What, then, are President Obama’s chief achievements, failures and legacies in the Indo-Pacific? Was there a distinctive underlying philosophy and strategy for the region that guided Obama’s thinking and policies, for example a “pragmatic realism”, hegemonic ordering/liberal internationalism, or hawkish humanitarianism? And, in its first two years, between early 2017 and early 2019, what has President Donald Trump’s “principled realism” meant in practice? How far has the Trump administration progressed in challenging or disrupting Obama’s Pivot to Asia? What differences can we discern in the declared or effective US strategy towards Asia and to what extent has it radically shifted or displaced Obama-era legacies? Finally, what might be the longer-term consequences for American power and for Asia more generally of the strategies pursued by the Trump administration and its predecessors?4 Though we appear to be at a key historical moment, this is hardly the first time American elites have faced uncertainty over grand strategy – either in general or in relation to specific regions.5 Yet, the stakes now seem a lot higher, as the spectre of economic and military conflict hangs over the region.
In Asia, Kenneth Lieberthal argues, ‘Obama moved boldly to shift the center of gravity among the key multilateral organizations in Asia, favoring those that include the United States and leading them to take approaches favored by Washington but are neuralgic for Beijing.’6 Obama ordered bolder US military moves in the Yellow and South China seas, pressed Beijing to push North Korea to curb its nuclear programmes (to little avail), and advanced US leadership in numerous multilateral organisations, especially ASEAN and the East Asia Summit. Obama also promoted the Trans-Pacific Partnership (TPP) (which excluded China) as a strategy of “hegemonic ordering” in the tradition of post-1945 US-led liberal internationalist theory and practice.7
This was designed as a system of rules that claimed to bind both hegemon and junior partners in a mutually beneficial regime of transparency, protection of intellectual property rights, labour protections and market-promoting trade rules. Sometimes referred to as the WTO-plus system, the TPP was in practice the adaptation to the Asia Pacific of the hegemonic ordering strategy established in Western Europe during the early Cold War. Enhanced economic, diplomatic and security agreements with numerous Asian states and institutions were illustrative of Obama’s efforts to promote a more networked and self-reliant international order, in a region where the United States had traditionally sustained a “hub-and-spokes” system of bilateral relations with Washington at the centre.8 Its intent was also partly to force domestic reforms in China, to encourage a weakening of its state-capitalist model and the perceived basis of its economic challenge to US hegemony.9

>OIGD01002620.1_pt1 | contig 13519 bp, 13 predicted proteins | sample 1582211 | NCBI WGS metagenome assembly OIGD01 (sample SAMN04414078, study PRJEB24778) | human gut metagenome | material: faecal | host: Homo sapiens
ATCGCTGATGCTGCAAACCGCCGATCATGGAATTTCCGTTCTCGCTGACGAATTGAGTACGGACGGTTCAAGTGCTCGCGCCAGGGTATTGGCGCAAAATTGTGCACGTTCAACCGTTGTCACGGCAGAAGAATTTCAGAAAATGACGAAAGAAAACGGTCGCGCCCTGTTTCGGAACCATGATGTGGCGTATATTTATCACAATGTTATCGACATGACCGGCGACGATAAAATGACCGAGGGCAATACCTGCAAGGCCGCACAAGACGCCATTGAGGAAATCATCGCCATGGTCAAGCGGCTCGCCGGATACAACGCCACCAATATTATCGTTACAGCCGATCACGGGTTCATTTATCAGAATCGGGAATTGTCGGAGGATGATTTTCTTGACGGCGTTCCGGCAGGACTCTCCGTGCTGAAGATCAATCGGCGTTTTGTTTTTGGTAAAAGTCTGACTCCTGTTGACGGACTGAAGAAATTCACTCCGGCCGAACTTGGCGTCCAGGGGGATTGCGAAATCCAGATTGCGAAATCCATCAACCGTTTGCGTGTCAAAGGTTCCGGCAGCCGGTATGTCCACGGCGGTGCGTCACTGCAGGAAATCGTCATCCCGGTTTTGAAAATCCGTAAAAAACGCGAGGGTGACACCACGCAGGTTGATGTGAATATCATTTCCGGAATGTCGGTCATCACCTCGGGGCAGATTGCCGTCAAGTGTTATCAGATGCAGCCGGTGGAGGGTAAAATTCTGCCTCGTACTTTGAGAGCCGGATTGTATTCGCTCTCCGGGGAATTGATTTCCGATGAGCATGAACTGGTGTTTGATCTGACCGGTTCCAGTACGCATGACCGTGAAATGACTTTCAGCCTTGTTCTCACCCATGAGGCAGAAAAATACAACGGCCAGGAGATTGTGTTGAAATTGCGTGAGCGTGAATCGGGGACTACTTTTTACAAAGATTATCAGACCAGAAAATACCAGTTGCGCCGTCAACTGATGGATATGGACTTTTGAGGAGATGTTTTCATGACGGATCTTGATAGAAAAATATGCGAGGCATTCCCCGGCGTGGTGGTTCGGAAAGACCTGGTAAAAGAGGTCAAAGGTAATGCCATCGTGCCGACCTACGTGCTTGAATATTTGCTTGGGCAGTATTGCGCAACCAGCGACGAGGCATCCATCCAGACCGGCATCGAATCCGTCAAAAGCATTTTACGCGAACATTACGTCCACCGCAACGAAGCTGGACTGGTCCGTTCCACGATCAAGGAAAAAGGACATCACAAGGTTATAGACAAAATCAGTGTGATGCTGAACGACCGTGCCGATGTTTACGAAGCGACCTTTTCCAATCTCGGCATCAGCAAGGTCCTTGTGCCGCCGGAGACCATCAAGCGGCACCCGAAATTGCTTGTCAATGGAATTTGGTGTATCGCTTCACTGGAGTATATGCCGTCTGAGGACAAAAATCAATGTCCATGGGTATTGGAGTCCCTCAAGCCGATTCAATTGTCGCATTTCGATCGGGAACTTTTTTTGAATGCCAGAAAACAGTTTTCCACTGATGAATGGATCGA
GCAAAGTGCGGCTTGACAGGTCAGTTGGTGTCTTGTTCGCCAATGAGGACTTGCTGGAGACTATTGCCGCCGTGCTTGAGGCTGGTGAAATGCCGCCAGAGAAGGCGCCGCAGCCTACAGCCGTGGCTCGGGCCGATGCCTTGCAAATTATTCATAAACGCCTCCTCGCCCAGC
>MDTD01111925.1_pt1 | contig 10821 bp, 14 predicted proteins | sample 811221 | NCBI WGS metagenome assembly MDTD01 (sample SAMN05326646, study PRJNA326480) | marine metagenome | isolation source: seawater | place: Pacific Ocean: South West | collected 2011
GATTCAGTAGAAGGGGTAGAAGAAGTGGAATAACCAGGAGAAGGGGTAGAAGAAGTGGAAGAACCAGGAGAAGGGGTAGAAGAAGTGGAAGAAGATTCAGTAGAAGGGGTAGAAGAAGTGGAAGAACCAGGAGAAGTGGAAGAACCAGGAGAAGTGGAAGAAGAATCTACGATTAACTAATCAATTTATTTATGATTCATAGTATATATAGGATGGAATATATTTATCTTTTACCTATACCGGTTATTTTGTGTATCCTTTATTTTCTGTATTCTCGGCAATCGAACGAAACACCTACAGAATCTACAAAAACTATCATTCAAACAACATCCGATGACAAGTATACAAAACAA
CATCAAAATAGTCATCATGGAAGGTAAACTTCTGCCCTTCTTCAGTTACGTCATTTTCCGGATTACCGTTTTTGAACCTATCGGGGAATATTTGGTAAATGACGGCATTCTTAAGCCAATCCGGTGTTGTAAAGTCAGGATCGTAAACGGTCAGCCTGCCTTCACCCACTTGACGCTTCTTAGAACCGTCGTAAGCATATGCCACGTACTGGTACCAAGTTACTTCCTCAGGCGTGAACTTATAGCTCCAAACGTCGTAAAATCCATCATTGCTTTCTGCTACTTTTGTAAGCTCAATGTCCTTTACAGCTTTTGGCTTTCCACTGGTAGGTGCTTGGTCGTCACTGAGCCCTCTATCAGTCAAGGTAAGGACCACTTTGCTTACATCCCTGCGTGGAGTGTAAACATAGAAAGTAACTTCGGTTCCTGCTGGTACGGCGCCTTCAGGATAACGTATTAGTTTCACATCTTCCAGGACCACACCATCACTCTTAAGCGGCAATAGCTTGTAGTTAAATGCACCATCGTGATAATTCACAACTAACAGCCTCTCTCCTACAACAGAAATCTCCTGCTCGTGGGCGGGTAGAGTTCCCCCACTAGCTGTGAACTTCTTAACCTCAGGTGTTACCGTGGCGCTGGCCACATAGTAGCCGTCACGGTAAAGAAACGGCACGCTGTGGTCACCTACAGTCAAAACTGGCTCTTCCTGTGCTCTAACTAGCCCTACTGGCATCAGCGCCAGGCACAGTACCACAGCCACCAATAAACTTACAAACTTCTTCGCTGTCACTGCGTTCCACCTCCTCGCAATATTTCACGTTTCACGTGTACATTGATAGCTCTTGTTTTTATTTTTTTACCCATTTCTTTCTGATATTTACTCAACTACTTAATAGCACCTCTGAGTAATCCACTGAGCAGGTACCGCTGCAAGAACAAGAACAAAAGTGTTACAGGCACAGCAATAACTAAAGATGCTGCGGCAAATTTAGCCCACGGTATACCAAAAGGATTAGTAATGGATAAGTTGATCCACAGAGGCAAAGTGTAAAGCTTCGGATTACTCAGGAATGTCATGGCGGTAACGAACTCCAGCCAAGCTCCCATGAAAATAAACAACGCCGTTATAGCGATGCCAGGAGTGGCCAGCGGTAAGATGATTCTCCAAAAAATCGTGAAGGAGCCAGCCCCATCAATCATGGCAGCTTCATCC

Several of the authors in this book argue that Obama had begun to stiffen Washington’s positions on North Korea and China, and that neither ASEAN nor the East Asia Summit lived up to their potential during his time in office. To this extent, change had already begun in ways which came to steer Trump’s more aggressive posture after his inauguration in 2017. Obama’s “strategic patience” to North Korea was accompanied by additional sanctions and enhanced US weapon sales to the region, much to China’s chagrin.
In place of Obama came President Donald Trump in 2017, whose character, personal and business background, and broad approach to global affairs are in stark contrast to those of his predecessor and, indeed, to perhaps every other US president of the recent past.10 Despite this, the broad importance of great powers in world politics was recognised by the George W. Bush administration, and the shift away from the Middle East towards Asia had to some extent already begun before 2009. This suggests that stark departures are highly unlikely in grand strategy, however heated may be the rhetoric of “Change” from the ineffectiveness, failures and weaknesses of previous administrations.11 It is in the context of already heightened bipartisan worries about China’s role in Asia and the world – from rule taker to rule maker – that the Obama administration’s sense of urgency, and the Trump administration’s radical and undiplomatic rhetoric, may at least in part be understood.